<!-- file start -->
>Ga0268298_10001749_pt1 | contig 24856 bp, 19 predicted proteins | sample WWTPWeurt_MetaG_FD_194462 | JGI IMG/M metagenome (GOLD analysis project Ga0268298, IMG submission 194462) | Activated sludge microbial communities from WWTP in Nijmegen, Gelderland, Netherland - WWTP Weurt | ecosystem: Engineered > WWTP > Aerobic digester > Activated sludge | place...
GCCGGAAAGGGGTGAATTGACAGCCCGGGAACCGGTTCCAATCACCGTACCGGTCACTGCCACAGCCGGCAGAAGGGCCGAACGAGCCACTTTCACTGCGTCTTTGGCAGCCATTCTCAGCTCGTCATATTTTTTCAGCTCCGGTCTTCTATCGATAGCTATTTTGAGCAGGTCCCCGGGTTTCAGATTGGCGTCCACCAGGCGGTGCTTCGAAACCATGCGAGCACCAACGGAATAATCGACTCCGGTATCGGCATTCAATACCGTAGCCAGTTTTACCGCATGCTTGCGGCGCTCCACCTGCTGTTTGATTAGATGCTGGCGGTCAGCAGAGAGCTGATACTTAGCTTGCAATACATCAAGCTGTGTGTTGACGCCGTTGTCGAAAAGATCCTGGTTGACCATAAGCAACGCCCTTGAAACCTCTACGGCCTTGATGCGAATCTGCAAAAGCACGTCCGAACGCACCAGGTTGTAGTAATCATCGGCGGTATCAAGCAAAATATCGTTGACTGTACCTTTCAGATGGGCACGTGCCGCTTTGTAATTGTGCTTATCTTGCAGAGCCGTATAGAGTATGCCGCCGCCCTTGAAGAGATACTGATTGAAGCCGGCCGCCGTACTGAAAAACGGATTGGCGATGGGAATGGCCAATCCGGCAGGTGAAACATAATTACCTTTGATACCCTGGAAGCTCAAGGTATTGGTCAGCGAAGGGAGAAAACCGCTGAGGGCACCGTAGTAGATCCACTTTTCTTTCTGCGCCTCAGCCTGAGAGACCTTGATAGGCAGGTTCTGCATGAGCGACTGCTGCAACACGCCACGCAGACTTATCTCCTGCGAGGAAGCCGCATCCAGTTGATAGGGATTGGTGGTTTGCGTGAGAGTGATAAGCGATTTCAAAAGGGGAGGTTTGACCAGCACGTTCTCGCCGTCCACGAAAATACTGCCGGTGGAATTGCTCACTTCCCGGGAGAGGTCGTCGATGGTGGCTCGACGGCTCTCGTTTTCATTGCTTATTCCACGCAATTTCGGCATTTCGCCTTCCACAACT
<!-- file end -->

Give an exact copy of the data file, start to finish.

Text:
>Ga0268298_10001749_pt1 | contig 24856 bp, 19 predicted proteins | sample WWTPWeurt_MetaG_FD_194462 | JGI IMG/M metagenome (GOLD analysis project Ga0268298, IMG submission 194462) | Activated sludge microbial communities from WWTP in Nijmegen, Gelderland, Netherland - WWTP Weurt | ecosystem: Engineered > WWTP > Aerobic digester > Activated sludge | place...
GCCGGAAAGGGGTGAATTGACAGCCCGGGAACCGGTTCCAATCACCGTACCGGTCACTGCCACAGCCGGCAGAAGGGCCGAACGAGCCACTTTCACTGCGTCTTTGGCAGCCATTCTCAGCTCGTCATATTTTTTCAGCTCCGGTCTTCTATCGATAGCTATTTTGAGCAGGTCCCCGGGTTTCAGATTGGCGTCCACCAGGCGGTGCTTCGAAACCATGCGAGCACCAACGGAATAATCGACTCCGGTATCGGCATTCAATACCGTAGCCAGTTTTACCGCATGCTTGCGGCGCTCCACCTGCTGTTTGATTAGATGCTGGCGGTCAGCAGAGAGCTGATACTTAGCTTGCAATACATCAAGCTGTGTGTTGACGCCGTTGTCGAAAAGATCCTGGTTGACCATAAGCAACGCCCTTGAAACCTCTACGGCCTTGATGCGAATCTGCAAAAGCACGTCCGAACGCACCAGGTTGTAGTAATCATCGGCGGTATCAAGCAAAATATCGTTGACTGTACCTTTCAGATGGGCACGTGCCGCTTTGTAATTGTGCTTATCTTGCAGAGCCGTATAGAGTATGCCGCCGCCCTTGAAGAGATACTGATTGAAGCCGGCCGCCGTACTGAAAAACGGATTGGCGATGGGAATGGCCAATCCGGCAGGTGAAACATAATTACCTTTGATACCCTGGAAGCTCAAGGTATTGGTCAGCGAAGGGAGAAAACCGCTGAGGGCACCGTAGTAGATCCACTTTTCTTTCTGCGCCTCAGCCTGAGAGACCTTGATAGGCAGGTTCTGCATGAGCGACTGCTGCAACACGCCACGCAGACTTATCTCCTGCGAGGAAGCCGCATCCAGTTGATAGGGATTGGTGGTTTGCGTGAGAGTGATAAGCGATTTCAAAAGGGGAGGTTTGACCAGCACGTTCTCGCCGTCCACGAAAATACTGCCGGTGGAATTGCTCACTTCCCGGGAGAGGTCGTCGATGGTGGCTCGACGGCTCTCGTTTTCATTGCTTATTCCACGCAATTTCGGCATTTCGCCTTCCACAACT